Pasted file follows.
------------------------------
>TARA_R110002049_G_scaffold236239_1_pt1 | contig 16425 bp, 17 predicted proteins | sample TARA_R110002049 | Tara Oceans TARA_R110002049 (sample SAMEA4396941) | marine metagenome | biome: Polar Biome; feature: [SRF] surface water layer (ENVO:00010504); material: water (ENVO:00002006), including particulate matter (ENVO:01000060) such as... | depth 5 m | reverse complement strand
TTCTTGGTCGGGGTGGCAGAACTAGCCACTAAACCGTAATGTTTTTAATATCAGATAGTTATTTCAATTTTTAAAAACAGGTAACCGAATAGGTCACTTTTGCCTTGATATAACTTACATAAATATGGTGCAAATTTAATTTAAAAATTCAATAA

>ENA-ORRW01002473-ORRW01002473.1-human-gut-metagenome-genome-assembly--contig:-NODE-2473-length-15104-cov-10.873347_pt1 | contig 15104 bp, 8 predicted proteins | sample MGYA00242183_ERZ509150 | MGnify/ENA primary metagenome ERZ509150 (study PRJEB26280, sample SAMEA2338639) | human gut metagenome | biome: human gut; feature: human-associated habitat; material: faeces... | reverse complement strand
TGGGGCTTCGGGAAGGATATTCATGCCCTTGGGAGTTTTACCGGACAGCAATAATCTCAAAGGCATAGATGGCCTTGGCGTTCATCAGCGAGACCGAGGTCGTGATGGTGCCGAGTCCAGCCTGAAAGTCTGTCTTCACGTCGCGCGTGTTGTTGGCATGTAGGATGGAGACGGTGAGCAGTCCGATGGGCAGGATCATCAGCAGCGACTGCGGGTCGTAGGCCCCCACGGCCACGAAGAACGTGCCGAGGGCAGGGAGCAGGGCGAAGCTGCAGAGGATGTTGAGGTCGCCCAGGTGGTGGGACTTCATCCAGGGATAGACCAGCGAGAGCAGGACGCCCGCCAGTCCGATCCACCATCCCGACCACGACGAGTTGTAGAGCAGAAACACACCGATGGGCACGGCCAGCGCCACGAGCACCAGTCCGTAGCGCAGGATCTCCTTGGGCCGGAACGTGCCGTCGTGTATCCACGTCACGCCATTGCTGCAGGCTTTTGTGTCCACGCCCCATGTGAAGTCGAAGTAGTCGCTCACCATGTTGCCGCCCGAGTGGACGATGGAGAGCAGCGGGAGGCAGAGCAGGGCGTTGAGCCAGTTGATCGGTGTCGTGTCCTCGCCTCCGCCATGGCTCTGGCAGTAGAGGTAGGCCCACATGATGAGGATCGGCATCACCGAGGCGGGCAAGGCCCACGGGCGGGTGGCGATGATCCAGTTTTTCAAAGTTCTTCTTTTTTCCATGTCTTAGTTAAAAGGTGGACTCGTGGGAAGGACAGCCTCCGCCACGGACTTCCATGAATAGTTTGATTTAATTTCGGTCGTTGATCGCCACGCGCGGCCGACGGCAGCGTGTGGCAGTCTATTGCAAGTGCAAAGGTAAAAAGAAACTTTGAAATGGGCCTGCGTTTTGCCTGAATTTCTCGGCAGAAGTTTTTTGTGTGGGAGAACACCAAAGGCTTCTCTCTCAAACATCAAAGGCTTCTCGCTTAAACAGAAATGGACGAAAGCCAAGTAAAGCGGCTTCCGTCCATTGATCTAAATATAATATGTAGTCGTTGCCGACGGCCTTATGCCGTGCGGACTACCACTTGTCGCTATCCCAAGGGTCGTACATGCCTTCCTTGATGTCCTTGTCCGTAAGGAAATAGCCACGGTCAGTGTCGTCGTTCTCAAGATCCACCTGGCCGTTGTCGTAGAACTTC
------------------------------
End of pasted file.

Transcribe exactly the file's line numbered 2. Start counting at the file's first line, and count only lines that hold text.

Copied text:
TTCTTGGTCGGGGTGGCAGAACTAGCCACTAAACCGTAATGTTTTTAATATCAGATAGTTATTTCAATTTTTAAAAACAGGTAACCGAATAGGTCACTTTTGCCTTGATATAACTTACATAAATATGGTGCAAATTTAATTTAAAAATTCAATAA